Your diagnosis is full-thickness (Grade IV) cartilage loss of the inner (medial) weight-bearing compartment.

Injury or Condition

Cartilage cracking, fragmentation and erosion over time has resulted in full-thickness loss of your weight-bearing (articular) cartilage, often altering the alignment of your lower extremity towards bowing (bow-legged). This condition is osteoarthritic in nature.


The most common cause is abnormal “wear and tear” of the weight-bearing (articular) cartilage layer within the medial (inner) weight-bearing compartment exposing bare bone. This may have evolved from an unrecognized, high-impact injury, excessive weight or prolonged weight-bearing on hard surfaces. It often results after injury or loss of the shock-absorbing fibrocartilage (meniscus) within the inner (medial) compartment.


The typical symptom is increased pain related to weight-bearing activities which is relieved by rest. The pain is often consistently located along the medial (inner) aspect of the knee. Swelling and weakness are commonly present. A loss of knee motion (straightening or bending), and limping are often present.


Standard treatment includes:

  1. Weight loss: 1 lb. of upper body weight translates to 4 lbs. of force on the knee.
  2. Regular non-weight-bearing exercises, such as cycling, rowing or swimming.
  3. Cartilage and bone nutrients like glucosamine, chondroitin, calcium and vitamin K twice per day.
  4. Tylenol and/or anti-inflammatory medication (i.e. Diclofenac/Voltaren or Ibuprofen/Motrin).
  5. Walking and standing on softer surfaces.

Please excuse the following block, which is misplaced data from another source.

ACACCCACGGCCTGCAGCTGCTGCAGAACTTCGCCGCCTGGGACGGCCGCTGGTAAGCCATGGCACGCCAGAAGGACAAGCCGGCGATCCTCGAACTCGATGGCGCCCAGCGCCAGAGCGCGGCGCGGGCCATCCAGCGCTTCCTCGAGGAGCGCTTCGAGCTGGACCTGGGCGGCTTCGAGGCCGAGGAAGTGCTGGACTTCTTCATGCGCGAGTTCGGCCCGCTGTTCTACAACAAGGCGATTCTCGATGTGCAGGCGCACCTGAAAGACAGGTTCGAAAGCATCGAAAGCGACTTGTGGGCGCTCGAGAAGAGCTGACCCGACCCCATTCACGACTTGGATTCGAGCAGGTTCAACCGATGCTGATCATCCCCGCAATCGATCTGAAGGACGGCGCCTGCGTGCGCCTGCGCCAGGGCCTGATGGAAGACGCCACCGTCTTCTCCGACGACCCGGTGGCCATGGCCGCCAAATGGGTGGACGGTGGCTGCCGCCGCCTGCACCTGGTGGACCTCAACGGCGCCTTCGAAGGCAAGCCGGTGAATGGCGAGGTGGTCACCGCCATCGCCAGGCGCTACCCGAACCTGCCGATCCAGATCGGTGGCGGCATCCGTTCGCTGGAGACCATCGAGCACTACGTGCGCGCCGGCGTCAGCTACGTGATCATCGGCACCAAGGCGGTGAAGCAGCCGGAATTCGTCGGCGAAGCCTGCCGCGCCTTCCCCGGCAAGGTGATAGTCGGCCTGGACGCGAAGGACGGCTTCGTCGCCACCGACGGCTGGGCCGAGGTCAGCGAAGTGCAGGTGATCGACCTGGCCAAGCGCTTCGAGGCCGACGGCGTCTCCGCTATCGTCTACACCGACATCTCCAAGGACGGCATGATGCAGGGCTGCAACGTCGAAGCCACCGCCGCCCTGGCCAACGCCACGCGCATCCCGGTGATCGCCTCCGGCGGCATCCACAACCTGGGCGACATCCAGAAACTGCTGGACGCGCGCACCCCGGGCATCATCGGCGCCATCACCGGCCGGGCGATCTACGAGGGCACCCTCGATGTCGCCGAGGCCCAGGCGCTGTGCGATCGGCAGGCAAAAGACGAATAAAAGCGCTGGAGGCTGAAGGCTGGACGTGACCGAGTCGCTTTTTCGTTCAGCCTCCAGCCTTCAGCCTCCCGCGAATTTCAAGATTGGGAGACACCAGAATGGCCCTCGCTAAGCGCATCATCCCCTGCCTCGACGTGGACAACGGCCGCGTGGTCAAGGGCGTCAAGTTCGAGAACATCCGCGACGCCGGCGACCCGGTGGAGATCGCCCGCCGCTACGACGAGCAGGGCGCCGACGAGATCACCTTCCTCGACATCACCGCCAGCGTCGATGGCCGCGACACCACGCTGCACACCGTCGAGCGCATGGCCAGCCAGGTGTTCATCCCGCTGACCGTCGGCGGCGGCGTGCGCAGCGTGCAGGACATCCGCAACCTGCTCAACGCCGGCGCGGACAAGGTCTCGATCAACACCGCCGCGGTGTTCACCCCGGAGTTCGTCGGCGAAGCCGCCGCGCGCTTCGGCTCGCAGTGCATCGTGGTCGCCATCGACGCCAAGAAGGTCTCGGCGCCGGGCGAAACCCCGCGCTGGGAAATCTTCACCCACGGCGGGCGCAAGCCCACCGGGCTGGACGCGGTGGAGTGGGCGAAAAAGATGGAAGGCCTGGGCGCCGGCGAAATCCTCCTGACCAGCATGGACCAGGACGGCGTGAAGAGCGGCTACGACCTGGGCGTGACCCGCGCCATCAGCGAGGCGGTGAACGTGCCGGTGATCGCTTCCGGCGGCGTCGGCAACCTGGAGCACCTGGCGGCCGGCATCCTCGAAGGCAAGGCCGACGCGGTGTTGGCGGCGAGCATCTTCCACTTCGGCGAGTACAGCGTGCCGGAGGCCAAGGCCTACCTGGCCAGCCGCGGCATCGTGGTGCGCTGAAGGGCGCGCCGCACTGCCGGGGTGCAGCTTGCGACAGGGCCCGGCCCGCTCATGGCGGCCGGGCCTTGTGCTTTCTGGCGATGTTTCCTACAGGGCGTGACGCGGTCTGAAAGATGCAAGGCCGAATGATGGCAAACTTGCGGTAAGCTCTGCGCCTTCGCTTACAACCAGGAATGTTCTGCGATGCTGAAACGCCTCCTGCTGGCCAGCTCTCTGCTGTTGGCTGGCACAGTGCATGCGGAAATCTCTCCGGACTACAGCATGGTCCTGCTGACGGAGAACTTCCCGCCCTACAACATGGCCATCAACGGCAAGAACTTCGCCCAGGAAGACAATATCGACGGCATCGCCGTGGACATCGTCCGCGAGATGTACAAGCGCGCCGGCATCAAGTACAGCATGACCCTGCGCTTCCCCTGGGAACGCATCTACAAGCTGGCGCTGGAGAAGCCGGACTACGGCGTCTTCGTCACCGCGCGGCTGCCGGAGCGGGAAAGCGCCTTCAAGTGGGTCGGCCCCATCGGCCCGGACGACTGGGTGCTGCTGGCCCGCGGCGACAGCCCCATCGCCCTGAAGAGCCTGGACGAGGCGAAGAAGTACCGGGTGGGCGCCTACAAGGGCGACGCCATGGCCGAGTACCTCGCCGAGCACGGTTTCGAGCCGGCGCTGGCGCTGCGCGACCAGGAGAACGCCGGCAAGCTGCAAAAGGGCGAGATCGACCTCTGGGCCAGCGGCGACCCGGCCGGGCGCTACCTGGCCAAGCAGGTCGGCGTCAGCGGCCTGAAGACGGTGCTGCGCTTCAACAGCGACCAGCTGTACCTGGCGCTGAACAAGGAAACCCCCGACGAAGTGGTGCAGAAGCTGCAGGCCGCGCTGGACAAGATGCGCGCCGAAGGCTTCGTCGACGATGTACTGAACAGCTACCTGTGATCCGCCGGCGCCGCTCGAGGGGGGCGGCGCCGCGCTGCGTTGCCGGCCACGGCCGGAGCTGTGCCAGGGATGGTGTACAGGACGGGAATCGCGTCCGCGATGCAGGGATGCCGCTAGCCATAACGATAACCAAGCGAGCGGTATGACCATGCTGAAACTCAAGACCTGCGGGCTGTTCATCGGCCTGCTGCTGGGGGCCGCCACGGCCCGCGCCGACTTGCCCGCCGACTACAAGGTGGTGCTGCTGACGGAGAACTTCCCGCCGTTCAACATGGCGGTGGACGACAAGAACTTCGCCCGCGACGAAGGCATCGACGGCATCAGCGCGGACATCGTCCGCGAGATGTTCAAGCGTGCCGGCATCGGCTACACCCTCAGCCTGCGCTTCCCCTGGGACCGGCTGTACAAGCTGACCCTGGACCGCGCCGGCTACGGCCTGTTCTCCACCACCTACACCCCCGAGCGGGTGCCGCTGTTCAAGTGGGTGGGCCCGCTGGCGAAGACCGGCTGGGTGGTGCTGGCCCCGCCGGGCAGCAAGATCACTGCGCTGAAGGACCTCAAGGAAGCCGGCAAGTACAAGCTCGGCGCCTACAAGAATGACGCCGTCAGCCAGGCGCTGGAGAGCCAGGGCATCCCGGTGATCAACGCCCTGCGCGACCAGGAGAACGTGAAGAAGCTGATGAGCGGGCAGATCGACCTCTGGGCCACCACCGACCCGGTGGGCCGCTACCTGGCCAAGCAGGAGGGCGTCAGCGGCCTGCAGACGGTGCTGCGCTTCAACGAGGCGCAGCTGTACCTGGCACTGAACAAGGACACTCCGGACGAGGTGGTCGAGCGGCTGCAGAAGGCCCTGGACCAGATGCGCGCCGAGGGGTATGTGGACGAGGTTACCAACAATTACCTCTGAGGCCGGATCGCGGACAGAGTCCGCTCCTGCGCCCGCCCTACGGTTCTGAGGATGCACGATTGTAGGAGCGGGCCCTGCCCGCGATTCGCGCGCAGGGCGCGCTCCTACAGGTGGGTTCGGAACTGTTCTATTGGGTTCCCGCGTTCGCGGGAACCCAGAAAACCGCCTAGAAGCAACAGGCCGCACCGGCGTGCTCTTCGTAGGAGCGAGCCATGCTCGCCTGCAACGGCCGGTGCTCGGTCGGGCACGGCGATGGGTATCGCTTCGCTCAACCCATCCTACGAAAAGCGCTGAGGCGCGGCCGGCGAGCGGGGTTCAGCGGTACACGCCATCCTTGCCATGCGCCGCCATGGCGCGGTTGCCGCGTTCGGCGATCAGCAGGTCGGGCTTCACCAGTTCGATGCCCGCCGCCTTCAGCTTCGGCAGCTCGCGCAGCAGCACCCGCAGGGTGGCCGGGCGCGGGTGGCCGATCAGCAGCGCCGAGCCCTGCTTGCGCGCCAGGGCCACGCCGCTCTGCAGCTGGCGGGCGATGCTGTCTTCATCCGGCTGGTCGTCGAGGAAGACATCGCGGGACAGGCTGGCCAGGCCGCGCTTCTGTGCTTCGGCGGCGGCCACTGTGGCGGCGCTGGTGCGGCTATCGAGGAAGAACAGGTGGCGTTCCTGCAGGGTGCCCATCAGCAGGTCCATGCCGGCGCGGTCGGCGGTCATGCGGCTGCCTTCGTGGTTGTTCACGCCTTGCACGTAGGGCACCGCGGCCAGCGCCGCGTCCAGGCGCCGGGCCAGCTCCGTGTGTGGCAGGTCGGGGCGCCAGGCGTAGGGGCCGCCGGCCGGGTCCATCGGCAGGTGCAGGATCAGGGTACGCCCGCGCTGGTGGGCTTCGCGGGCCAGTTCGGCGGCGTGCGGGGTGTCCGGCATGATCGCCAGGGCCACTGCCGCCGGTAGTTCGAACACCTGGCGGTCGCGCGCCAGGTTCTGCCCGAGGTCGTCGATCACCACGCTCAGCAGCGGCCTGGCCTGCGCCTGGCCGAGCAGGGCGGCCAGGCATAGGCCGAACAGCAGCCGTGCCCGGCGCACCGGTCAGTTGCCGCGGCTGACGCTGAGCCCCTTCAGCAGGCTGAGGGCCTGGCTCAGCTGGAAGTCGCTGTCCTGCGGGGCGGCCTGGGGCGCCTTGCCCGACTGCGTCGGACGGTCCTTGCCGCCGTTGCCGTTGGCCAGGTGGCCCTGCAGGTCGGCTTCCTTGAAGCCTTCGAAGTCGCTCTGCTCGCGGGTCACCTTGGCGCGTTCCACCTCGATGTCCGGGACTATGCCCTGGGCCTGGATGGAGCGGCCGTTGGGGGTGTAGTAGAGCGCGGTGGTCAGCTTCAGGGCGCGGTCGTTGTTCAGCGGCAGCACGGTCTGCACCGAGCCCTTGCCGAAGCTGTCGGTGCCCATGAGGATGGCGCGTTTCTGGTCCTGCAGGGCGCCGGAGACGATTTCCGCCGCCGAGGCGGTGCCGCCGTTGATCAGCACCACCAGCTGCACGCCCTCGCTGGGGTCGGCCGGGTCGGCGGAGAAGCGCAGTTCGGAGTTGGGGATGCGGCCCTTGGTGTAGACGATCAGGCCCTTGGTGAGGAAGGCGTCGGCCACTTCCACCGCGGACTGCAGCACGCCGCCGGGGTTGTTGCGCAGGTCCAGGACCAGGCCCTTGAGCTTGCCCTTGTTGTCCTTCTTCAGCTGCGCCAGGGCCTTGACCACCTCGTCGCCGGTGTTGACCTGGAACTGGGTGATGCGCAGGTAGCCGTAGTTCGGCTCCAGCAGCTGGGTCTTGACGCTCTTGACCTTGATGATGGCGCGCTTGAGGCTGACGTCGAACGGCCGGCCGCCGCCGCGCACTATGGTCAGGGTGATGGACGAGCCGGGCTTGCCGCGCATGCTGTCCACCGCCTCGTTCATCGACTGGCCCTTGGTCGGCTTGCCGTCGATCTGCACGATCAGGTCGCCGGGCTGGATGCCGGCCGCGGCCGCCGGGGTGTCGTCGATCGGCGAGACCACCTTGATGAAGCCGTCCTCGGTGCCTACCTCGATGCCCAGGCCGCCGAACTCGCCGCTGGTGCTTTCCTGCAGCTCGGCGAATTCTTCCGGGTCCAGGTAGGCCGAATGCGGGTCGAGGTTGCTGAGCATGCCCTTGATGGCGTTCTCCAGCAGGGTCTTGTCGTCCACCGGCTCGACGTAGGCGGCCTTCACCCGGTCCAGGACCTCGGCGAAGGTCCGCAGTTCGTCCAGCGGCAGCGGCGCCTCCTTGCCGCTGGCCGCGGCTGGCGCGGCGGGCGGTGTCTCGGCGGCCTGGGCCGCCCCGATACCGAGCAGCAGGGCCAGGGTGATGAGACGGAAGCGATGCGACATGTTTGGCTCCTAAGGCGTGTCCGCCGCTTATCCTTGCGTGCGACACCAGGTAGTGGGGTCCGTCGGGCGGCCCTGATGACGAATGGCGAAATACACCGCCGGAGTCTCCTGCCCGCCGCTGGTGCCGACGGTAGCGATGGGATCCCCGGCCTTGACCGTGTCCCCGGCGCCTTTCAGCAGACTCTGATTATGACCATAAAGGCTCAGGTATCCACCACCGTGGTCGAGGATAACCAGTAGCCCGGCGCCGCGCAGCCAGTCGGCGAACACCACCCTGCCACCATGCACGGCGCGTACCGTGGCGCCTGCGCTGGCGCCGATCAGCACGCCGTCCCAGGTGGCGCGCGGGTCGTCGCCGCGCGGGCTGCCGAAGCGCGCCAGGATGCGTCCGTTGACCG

6. Wearing soft-soled shoes.
  7. Arthroscopic surgery to remove damaged and inflamed tissue. Surgical stabilization of the cartilage defect may be needed. Surgical stimulation to replace lost cartilage is successful in cases where the surrounding cartilage is healthy.
  8. An open surgical procedure, which involves a bone cut (osteotomy) may be necessary to re-straighten the lower extremity and unload the effected compartment.


Important precautions:

  1. Avoid abusive activities which involve impact or shear stress on the knee, such as tennis and running.
  2. Anti-inflammatory medication should be taken with food. If you remain on anti-inflammatory medication for six months, a blood test is indicated to check for side effects.
  3. Your activities and diet should be structured in order to optimize bone density. Safe, moderate exercise is usually best on an every day basis.
  4. No single treatment is optimally successful. Try to follow all recommendations in order to relieve pain and delay the progress in development of osteoarthritis.
  5. Narcotic pain relievers are not recommended because this is a chronic condition.


Total recovery is rare. Treatment is designed to relieve pain, improve knee function and delay the requirement of knee replacement surgery. In cases treated by arthroscopic surgery alone, recovery is gradual, over 2-6 months. If a correction bone cut (osteotomy) is performed, crutches are generally utilized for one month and full recovery may take 6-9 months.

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